Suns boss takes aim at AFL 'disaster'

The Suns are struggling to match the competition's heavyweights.
The Suns are struggling to match the competition's heavyweights.

GOLD Coast Suns chairman Tony Cochrane has slammed free agency in the AFL, saying it has ruined equalisation and created a situation where strong clubs take advantage of weaker ones.

In a week where the futures of two of the Suns' highest profile players Tom Lynch and Steven May have been put under the microscope, Cochrane said the system is unfair and doesn't support struggling sides.

The Suns are yet to make the finals in their eight-year history and are second from bottom on the ladder with just four wins from 17 games in 2018.

Free agent Lynch hasn't recommitted to the club and is attracting interest from rivals - such as Collingwood and Richmond - who are keen to sign the forward while speculation is rife fellow co-captain May is also a chance to leave, although he says he will see out his contract before assessing his options at the end of next season.

It would be a devastating blow for the Gold Coast to lose arguably their two best players so soon after Gary Ablett returned to Geelong and would set the club back on its path to establishing credibility in the league.

Cochrane criticised the lack of compensation for weaker clubs who lose stars to stronger clubs.

Tony Cochrane wants the system to change.
Tony Cochrane wants the system to change.

"We say we have equalisation in play when really you do not at all, because free agency slaughters that and the draft system is slaughtered by it," Cochrane said.

"You cannot say to people you have competitive balance and equalisation and then have this system that lets players go from weaker clubs to the strong.

"Either be honest and say it's a free-for-all and everyone have a crack, or have an equalisation system. Just be honest, do you want a free-for-all free agency or do you want equalisation? Because you have neither at the moment and it's a disaster.

"The only free agents who walk now are free agents who leave lower clubs and go to stronger clubs."

Cochrane also said the state of free agency has the potential to be a "massive long-term problem for the AFL" if young guns scooped up in the draft are allowed to leave as soon as they become free agents.

The Suns know all too well the pain of losing promising youngsters who have left for greener pastures for one reason or another after being drafted to the Gold Coast.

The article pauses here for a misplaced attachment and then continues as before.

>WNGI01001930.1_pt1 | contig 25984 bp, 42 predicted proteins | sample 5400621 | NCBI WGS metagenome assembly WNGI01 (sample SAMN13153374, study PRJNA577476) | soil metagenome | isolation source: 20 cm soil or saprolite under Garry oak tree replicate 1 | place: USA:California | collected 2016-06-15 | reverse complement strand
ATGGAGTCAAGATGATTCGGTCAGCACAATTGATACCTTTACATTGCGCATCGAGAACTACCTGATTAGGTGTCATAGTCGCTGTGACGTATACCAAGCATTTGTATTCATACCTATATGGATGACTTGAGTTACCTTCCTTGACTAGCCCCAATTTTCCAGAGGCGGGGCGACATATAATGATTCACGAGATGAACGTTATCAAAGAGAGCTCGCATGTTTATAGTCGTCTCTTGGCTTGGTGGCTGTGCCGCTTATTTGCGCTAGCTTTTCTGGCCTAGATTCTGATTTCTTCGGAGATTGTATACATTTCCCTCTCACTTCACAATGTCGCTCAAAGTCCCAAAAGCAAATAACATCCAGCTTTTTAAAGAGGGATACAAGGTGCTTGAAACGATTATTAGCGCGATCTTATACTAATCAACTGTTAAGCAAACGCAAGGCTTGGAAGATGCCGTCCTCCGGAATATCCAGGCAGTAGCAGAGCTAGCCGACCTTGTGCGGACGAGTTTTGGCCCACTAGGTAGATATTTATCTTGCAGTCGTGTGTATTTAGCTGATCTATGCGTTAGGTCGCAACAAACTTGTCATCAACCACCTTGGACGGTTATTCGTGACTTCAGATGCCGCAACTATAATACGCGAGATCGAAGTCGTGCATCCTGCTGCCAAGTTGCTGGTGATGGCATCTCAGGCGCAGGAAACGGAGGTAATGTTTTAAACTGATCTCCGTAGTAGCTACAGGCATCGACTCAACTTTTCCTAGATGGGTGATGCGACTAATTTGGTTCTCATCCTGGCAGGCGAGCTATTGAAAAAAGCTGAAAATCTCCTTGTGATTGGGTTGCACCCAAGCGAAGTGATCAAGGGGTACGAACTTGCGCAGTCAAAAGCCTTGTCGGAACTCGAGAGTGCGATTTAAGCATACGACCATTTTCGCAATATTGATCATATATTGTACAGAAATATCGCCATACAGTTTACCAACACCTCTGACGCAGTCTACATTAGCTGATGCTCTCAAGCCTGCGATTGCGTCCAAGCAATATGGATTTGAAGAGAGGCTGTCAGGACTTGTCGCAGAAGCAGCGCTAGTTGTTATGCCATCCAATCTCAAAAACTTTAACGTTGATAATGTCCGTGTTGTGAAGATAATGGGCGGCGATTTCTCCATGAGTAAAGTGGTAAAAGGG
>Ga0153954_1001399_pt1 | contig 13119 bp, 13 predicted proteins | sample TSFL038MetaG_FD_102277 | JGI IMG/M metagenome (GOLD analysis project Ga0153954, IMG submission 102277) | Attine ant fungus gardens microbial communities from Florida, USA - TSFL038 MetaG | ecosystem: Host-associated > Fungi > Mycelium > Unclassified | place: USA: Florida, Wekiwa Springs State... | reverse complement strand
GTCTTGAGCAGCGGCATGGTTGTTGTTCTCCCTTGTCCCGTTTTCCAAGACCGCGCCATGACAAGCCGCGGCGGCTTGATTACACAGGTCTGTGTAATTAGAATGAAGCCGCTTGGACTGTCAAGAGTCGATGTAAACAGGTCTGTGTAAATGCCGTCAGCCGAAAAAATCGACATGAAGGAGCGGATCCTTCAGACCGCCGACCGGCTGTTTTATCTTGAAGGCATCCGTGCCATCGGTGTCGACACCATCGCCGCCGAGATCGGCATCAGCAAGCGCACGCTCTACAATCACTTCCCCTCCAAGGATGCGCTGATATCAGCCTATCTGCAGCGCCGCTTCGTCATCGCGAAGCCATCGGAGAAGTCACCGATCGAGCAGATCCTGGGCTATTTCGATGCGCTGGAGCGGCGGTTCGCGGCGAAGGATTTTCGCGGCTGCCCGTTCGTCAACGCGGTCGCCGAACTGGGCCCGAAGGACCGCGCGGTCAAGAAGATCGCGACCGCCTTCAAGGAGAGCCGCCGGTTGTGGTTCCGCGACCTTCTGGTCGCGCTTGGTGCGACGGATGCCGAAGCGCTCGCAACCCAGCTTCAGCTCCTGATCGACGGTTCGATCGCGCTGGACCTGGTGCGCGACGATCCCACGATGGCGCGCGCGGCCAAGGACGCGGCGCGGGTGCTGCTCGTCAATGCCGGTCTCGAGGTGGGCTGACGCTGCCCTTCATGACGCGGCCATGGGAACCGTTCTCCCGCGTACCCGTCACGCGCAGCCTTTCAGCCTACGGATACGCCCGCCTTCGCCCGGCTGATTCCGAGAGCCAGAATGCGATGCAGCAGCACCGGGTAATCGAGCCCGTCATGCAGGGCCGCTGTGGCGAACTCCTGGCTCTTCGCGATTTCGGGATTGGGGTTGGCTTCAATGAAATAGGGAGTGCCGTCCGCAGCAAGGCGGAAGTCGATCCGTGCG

Josh Caddy tasted premiership success with the Tigers after leaving the Suns.
Josh Caddy tasted premiership success with the Tigers after leaving the Suns.

Former Rising Star winner Jaeger O'Meara now plies his trade for Hawthorn while Dion Prestia and Josh Caddy both became premiership players with Richmond last year.

"Look at the bottom four of the last five years it is the same culprits, the same names cropping up," Cochrane said.

"You have to give people hope, you don't give them hope if you give them draft picks and they then just leave as free agents to stronger clubs."

Cochrane also warned the AFL runs the risk of becoming like the English Premier League where the powerhouses get stronger while the weak get weaker if adequate compensation for those clubs losing players can't be implemented.

"It is rewarding the strong clubs and punishing the poor," he said.

However, AFL Players Association boss Paul Marsh says free agency isn't related to equalisation and suggested Cochrane's outburst an "over-reaction".

Tom Lynch is tipped to leave the Suns. Picture: AAP
Tom Lynch is tipped to leave the Suns. Picture: AAP

"We are looking at about just over two free agents that move in a given year, so this year we have got 51 free agents and if the trends of the last few years continue, two of those players, or maybe a couple more, will move," Marsh said.

"We do spent a lot of time talking about this issue and the stats at this point are not showing that it is the armageddon that everyone is talking it up to be.

"There are other measures in our competition that do promote equalisation.

"Free agency was never brought in as an equalisation measure, it was about freedom of choice for players and what is a basic human right, that after eight years, a player can move to a club of their choice.

"We have got a salary cap that is built into the model, so it's not like one club can just stockpile all the best talent."



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